The Bittersweet Victories of Women

Lillian Garland, who lost her job as a receptionist at California Federal Savings and Loan in Los Angeles while she was on maternity leave, with Betty Friedan at the Supreme Court during arguments in her case, October 1986
Bettmann/Getty Images
Lillian Garland, who lost her job as a receptionist at California Federal Savings and Loan in Los Angeles while she was on maternity leave, with Betty Friedan at the Supreme Court during arguments in her case, October 1986

In full public view, on the floor of the House of Representatives during the debate on what became the Civil Rights Act of 1964, sex was added to the list of characteristics to be protected from employment discrimination. But why this addition was made remains an intriguing mystery.

Representative Howard W. Smith of Virginia, chairman of the House Rules Committee and a diehard segregationist who had done his best to kill the bill, introduced a floor amendment that added sex to a list that prominently included race, religion, and national origin. What was he trying to accomplish? Recent scholarship displays a surprising lack of consensus about this question. Clay Risen’s The Bill of the Century: The Epic Battle for the Civil Rights Act (2014) claims that Smith added sex to the mix as a poison pill, “a move that he hoped would turn off congressional male chauvinists.” Indeed, the amendment’s introduction was greeted on the House floor with laughter and macho banter.

A more complex account in Todd S. Purdum’s An Idea Whose Time Has Come: Two Presidents, Two Parties, and the Battle for the Civil Rights Act of 1964 (2014) presents Smith as a bit of a feminist. Whatever his “deepest motives,” Purdum notes, Smith was actually a longtime supporter of women’s rights. His door was open to lobbyists from the National Women’s Party, which was a vocal supporter of bringing sex discrimination under the bill’s protective umbrella. Yet according to still another account in Fred Strebeigh’s Equal: Women Reshape American Law (2009), Smith later told Representative Martha Griffiths of Michigan that he introduced the amendment as “a joke.”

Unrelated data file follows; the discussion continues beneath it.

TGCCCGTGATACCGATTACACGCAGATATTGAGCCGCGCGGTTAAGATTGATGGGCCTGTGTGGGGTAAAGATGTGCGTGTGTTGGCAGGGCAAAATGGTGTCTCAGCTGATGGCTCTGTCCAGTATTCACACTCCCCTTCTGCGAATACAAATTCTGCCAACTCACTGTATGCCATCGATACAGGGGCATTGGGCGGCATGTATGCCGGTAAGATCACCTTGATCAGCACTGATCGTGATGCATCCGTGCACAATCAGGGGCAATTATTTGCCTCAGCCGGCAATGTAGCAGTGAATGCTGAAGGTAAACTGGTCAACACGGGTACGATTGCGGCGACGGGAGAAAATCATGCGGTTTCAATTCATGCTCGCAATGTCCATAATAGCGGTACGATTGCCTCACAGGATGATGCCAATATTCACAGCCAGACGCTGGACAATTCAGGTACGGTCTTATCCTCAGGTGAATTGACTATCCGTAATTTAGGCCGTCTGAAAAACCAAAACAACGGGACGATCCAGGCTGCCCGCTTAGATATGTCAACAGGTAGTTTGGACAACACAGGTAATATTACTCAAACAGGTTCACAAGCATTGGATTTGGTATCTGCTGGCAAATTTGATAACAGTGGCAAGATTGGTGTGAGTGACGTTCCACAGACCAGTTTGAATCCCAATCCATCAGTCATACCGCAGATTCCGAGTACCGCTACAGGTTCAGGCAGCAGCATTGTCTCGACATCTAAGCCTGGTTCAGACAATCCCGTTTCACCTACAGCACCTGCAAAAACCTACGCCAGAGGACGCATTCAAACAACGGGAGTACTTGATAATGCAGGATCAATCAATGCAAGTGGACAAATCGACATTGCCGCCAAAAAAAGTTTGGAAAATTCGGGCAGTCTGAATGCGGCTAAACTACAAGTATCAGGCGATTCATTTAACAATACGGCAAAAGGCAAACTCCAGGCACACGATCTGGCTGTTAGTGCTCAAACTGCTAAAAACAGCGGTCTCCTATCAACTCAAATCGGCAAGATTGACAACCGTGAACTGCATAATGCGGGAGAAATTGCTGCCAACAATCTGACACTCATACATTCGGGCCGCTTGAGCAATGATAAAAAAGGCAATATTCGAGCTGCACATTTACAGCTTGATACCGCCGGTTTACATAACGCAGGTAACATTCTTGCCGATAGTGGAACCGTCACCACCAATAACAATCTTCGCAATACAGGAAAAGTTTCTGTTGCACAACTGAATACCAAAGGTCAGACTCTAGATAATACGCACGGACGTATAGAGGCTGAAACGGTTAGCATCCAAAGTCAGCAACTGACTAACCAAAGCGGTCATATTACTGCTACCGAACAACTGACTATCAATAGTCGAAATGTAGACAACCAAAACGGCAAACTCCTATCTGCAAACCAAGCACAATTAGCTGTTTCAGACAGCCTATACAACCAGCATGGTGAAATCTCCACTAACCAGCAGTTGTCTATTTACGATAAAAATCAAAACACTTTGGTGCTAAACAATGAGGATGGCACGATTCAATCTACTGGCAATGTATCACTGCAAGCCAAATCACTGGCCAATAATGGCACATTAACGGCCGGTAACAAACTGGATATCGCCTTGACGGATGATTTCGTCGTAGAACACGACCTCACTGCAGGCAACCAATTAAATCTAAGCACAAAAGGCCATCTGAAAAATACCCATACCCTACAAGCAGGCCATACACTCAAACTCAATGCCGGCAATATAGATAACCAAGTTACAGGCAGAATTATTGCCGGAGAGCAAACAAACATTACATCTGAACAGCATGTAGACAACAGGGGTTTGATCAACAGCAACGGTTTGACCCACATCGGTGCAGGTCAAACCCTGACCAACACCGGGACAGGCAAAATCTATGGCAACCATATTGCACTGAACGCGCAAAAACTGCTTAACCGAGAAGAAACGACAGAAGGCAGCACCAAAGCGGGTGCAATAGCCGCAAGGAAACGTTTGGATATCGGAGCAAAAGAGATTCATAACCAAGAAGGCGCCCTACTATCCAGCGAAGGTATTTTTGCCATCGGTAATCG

In Because of Sex: One Law, Ten Cases, and Fifty Years That Changed American Women’s Lives at Work, Gillian Thomas focuses on the afterlife of the Smith amendment as part of the Civil Rights Act’s Title VII, which deals with employment. (Other titles concern voting, education, and access to public facilities and public “accommodations,” meaning hotels, restaurants, and other private businesses serving the public. Title IX, a law we hear much about these days, is not part of the Civil Rights Act but of a different law, the Education Amendments of 1972.) Thomas, a lawyer with the American Civil Liberties Union’s Women’s Rights Project who has litigated sex discrimination cases for many years, is interested not in how Title VII’s “because of sex” clause came to be, but in what has become…


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